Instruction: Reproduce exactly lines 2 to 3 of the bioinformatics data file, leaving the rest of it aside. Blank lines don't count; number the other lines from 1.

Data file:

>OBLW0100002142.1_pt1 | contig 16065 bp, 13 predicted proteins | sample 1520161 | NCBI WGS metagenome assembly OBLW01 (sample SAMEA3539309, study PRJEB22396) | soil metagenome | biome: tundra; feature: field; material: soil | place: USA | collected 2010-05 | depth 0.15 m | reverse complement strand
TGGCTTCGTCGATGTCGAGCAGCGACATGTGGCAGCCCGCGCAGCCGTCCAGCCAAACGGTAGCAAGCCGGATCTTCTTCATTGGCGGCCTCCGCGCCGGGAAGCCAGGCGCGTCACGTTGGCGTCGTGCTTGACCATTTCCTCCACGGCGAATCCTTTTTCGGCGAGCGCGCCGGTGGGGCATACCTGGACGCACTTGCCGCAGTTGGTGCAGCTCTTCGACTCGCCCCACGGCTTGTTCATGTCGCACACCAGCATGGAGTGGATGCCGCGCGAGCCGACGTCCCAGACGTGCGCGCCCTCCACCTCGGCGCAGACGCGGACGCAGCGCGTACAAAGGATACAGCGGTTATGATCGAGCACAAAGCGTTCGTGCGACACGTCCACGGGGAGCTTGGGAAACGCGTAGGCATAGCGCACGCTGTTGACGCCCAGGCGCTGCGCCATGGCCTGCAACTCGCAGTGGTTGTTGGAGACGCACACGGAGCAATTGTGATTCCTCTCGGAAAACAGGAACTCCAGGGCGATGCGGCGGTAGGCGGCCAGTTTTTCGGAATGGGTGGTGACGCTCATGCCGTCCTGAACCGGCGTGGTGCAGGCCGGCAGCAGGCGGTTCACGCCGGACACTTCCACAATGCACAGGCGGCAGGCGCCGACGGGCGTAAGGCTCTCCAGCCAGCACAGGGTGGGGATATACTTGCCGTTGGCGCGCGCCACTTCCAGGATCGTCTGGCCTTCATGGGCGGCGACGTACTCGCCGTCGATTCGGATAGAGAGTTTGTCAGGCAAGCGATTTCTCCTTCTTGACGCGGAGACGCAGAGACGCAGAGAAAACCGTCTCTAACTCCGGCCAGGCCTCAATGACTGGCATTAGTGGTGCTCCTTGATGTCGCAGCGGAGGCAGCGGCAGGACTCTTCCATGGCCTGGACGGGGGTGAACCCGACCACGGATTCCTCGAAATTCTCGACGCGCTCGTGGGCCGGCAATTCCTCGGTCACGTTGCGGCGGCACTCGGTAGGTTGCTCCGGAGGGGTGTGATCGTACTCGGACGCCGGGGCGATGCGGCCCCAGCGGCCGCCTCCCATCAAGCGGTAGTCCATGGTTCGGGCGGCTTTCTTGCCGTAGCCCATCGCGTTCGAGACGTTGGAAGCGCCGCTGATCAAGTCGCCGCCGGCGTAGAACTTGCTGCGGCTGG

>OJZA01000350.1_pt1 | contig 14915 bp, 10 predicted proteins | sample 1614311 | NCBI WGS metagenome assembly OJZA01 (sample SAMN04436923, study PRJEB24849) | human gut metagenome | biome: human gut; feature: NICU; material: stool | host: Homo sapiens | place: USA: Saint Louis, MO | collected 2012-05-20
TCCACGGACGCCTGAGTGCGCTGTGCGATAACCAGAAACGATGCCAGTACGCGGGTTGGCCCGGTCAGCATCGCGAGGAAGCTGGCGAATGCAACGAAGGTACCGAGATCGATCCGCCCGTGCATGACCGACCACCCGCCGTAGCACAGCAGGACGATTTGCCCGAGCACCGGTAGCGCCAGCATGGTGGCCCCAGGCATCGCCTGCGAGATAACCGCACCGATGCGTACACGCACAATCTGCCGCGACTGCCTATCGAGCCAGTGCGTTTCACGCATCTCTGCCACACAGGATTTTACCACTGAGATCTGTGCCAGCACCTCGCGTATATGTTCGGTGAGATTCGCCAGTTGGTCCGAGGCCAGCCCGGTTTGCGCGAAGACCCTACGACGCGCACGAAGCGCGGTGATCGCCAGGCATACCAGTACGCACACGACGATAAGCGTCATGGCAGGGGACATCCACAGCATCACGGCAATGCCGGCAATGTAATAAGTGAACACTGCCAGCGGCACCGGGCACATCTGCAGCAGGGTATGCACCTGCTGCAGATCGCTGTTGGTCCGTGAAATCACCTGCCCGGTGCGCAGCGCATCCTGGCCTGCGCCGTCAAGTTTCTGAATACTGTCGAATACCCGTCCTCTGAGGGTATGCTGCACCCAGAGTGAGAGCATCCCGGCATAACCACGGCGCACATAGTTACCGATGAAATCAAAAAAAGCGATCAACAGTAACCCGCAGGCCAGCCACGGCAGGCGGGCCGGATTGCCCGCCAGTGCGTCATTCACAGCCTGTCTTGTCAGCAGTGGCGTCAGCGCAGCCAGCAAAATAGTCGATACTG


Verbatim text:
TGGCTTCGTCGATGTCGAGCAGCGACATGTGGCAGCCCGCGCAGCCGTCCAGCCAAACGGTAGCAAGCCGGATCTTCTTCATTGGCGGCCTCCGCGCCGGGAAGCCAGGCGCGTCACGTTGGCGTCGTGCTTGACCATTTCCTCCACGGCGAATCCTTTTTCGGCGAGCGCGCCGGTGGGGCATACCTGGACGCACTTGCCGCAGTTGGTGCAGCTCTTCGACTCGCCCCACGGCTTGTTCATGTCGCACACCAGCATGGAGTGGATGCCGCGCGAGCCGACGTCCCAGACGTGCGCGCCCTCCACCTCGGCGCAGACGCGGACGCAGCGCGTACAAAGGATACAGCGGTTATGATCGAGCACAAAGCGTTCGTGCGACACGTCCACGGGGAGCTTGGGAAACGCGTAGGCATAGCGCACGCTGTTGACGCCCAGGCGCTGCGCCATGGCCTGCAACTCGCAGTGGTTGTTGGAGACGCACACGGAGCAATTGTGATTCCTCTCGGAAAACAGGAACTCCAGGGCGATGCGGCGGTAGGCGGCCAGTTTTTCGGAATGGGTGGTGACGCTCATGCCGTCCTGAACCGGCGTGGTGCAGGCCGGCAGCAGGCGGTTCACGCCGGACACTTCCACAATGCACAGGCGGCAGGCGCCGACGGGCGTAAGGCTCTCCAGCCAGCACAGGGTGGGGATATACTTGCCGTTGGCGCGCGCCACTTCCAGGATCGTCTGGCCTTCATGGGCGGCGACGTACTCGCCGTCGATTCGGATAGAGAGTTTGTCAGGCAAGCGATTTCTCCTTCTTGACGCGGAGACGCAGAGACGCAGAGAAAACCGTCTCTAACTCCGGCCAGGCCTCAATGACTGGCATTAGTGGTGCTCCTTGATGTCGCAGCGGAGGCAGCGGCAGGACTCTTCCATGGCCTGGACGGGGGTGAACCCGACCACGGATTCCTCGAAATTCTCGACGCGCTCGTGGGCCGGCAATTCCTCGGTCACGTTGCGGCGGCACTCGGTAGGTTGCTCCGGAGGGGTGTGATCGTACTCGGACGCCGGGGCGATGCGGCCCCAGCGGCCGCCTCCCATCAAGCGGTAGTCCATGGTTCGGGCGGCTTTCTTGCCGTAGCCCATCGCGTTCGAGACGTTGGAAGCGCCGCTGATCAAGTCGCCGCCGGCGTAGAACTTGCTGCGGCTGG

>OJZA01000350.1_pt1 | contig 14915 bp, 10 predicted proteins | sample 1614311 | NCBI WGS metagenome assembly OJZA01 (sample SAMN04436923, study PRJEB24849) | human gut metagenome | biome: human gut; feature: NICU; material: stool | host: Homo sapiens | place: USA: Saint Louis, MO | collected 2012-05-20